What Principles Should Antitrust Follow?

First, that the goal of antitrust is to make sure that consumers benefit from the forces of competition. What that means is several things. First, we have to make sure that mergers don’t eliminate competition. Second, we cannot let firms form cartels to collude rather than compete. Third, we cannot let big, powerful firms stiff-arm or exclude competitors that would threaten them. The common theme is that antitrust prevents firms from doing things, either alone or in groups, that disrupts the competitive process and harms consumers. That is the core principle, that’s what we’re trying to do with antitrust.


Now let’s set that against two things we’re not trying to do. First, antitrust does not break up or regulate a firm simply because it has grown to be large or powerful. … Sometimes one firm is very successful and obtains a dominant position in the market. So long as that firm does not exclude its competitors or engage in “monopolization,” antitrust is going to accept that outcome as part of the competitive process. … Second, antitrust does not protect small companies from competition by larger ones. Antitrust is about unleashing the forces of competition, not throttling them. For over 100 years there have been political tendencies to protect small companies. If we conclude that is an important social goal, it should be achieved through other means such as the tax system or via regulations, not through antitrust.


Is It Advisable to Try to Regulate the Autonomy of Major Tech Companies?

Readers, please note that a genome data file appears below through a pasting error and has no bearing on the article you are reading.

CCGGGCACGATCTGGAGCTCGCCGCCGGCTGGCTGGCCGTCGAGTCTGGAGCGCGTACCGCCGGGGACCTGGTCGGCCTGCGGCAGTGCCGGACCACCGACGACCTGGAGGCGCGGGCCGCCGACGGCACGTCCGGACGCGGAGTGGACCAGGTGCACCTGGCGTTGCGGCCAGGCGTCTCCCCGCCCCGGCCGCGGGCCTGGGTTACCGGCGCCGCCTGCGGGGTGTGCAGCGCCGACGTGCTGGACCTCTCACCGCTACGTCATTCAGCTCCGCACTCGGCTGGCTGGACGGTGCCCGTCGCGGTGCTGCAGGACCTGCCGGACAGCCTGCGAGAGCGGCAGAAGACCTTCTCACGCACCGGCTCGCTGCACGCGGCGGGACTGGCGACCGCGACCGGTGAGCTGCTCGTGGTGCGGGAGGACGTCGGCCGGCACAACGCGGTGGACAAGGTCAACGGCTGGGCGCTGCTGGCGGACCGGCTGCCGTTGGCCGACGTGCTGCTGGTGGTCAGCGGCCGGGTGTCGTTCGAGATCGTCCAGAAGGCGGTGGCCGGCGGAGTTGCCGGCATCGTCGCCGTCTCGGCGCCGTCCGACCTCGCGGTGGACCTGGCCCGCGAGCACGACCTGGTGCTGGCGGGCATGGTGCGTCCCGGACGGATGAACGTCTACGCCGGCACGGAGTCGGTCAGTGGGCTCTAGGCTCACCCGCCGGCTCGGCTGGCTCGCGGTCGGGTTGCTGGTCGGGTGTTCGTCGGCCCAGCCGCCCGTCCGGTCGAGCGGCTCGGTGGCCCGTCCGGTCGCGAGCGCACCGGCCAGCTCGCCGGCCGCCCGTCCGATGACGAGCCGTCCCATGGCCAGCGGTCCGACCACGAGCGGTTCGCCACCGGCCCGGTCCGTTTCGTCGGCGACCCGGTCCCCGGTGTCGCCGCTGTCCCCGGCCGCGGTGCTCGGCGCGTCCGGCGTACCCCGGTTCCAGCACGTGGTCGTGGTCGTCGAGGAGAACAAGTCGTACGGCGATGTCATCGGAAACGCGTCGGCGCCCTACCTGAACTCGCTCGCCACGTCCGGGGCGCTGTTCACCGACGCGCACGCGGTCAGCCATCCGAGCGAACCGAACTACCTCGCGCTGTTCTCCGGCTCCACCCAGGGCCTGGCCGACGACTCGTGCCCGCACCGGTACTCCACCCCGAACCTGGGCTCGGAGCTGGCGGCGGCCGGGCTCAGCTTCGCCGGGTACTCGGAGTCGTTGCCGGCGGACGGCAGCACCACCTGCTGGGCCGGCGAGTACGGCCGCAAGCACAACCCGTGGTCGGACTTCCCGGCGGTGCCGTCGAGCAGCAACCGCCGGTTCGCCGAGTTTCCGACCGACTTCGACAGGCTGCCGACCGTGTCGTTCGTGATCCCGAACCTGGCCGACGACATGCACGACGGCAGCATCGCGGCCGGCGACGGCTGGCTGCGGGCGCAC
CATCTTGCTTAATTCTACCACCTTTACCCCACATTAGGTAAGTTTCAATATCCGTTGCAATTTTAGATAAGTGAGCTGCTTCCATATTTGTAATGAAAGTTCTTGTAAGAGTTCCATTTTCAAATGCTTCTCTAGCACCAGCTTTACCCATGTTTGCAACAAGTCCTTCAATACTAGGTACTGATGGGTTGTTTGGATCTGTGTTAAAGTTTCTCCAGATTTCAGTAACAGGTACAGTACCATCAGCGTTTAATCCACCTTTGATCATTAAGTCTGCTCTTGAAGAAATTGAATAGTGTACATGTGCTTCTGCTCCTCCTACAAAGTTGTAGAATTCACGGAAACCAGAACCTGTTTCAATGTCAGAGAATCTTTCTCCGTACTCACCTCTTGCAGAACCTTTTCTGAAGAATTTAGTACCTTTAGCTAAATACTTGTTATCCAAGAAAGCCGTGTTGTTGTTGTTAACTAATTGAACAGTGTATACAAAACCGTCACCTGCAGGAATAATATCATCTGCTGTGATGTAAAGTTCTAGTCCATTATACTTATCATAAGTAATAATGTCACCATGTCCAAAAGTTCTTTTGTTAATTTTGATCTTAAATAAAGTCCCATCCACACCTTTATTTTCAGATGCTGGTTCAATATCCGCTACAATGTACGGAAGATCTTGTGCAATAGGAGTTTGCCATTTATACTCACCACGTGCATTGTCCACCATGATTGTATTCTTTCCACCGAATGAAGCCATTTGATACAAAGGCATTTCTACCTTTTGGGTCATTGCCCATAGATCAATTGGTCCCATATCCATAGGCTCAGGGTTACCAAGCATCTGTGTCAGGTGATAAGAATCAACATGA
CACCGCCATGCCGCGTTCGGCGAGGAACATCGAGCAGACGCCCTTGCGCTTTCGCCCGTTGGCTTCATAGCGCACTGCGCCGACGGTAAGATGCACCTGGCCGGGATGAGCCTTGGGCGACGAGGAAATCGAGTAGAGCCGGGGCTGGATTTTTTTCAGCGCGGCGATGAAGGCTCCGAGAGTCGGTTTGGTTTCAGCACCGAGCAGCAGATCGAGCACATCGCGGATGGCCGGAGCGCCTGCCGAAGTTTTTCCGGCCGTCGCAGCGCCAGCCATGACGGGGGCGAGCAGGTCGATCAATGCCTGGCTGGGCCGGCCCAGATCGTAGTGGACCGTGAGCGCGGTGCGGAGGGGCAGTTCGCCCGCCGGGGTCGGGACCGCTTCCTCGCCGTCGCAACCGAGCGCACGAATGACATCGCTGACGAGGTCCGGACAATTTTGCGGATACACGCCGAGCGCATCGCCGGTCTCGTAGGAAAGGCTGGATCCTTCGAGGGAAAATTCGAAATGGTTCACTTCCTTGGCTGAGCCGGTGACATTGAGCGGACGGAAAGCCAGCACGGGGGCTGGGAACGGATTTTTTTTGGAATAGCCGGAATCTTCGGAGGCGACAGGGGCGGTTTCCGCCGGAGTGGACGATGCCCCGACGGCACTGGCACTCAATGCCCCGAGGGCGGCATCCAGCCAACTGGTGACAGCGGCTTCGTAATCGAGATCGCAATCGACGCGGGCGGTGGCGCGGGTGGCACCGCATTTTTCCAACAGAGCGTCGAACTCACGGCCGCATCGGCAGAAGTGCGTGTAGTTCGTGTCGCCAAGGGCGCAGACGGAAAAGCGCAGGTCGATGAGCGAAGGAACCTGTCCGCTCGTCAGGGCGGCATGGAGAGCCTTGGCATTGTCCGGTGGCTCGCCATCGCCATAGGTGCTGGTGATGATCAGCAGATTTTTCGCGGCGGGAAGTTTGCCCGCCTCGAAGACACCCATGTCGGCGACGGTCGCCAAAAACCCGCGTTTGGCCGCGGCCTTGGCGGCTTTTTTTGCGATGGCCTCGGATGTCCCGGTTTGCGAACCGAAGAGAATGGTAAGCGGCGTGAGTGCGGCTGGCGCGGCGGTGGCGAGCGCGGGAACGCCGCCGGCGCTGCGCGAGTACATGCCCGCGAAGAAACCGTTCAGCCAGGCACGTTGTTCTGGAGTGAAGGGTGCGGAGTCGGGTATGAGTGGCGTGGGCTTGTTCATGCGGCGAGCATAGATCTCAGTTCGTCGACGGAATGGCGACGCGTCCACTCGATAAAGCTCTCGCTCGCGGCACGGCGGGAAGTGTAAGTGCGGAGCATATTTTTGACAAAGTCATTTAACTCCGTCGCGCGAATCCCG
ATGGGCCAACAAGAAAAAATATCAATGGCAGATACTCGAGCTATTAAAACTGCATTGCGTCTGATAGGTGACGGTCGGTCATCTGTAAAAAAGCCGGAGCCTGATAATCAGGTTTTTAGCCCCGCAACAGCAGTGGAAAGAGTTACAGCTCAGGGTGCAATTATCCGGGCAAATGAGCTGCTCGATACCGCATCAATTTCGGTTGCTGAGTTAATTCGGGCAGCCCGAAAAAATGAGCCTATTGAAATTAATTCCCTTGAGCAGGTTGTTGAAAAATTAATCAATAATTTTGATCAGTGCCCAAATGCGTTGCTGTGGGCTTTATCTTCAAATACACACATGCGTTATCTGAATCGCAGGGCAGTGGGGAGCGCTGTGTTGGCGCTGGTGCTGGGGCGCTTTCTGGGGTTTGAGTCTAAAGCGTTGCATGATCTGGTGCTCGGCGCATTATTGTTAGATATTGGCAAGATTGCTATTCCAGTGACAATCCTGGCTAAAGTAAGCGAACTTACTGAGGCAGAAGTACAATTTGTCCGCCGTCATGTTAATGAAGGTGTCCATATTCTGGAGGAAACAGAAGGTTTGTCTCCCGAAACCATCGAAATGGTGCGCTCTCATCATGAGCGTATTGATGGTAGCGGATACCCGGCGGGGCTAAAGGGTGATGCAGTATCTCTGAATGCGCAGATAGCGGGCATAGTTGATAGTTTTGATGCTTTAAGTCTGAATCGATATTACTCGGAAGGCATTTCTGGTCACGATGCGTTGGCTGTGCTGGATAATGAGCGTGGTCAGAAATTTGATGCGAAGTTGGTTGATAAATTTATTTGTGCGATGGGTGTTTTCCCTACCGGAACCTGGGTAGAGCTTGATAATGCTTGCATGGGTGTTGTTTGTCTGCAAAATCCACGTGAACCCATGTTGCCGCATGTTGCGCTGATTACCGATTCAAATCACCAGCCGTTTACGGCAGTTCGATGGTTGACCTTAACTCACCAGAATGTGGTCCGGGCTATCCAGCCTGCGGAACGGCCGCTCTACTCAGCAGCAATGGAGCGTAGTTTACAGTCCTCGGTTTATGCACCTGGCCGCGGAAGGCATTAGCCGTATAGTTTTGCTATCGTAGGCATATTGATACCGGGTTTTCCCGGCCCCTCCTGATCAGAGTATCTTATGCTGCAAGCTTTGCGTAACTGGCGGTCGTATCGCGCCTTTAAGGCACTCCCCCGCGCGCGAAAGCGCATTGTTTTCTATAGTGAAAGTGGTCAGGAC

[But] When people express general concerns about the power of the large tech firms and look to regulation to check that power, I’m more skeptical. Take Facebook, for example. Clearly, Facebook is large and powerful based on their huge social network. But what problem would regulation solve, and what specific regulation are we talking about? If somebody wants to come up with a proposal for a broad-based regulation that would apply to Facebook, I’m listening. But I don’t think it’s easy to control the economic power of the large tech firms by regulation. The best way to do that is to make sure they are subject to the forces of competition.



Read Professor Shapiro’s full article: “Antitrust in a Time of Populism”.
Read the full HBR interview: “As More People Worry About Monopolies, an Economist Explains What Antitrust Can and Can’t Do”.



Carl Shapiro is the Transamerica Professor of Business Strategy at the Haas School of Business, and Professor of Economics in the Economics Department, at the University of California at Berkeley. His current research interests include antitrust economics, intellectual property and licensing, patent policy, product standards and compatibility, and the economics of networks and interconnection.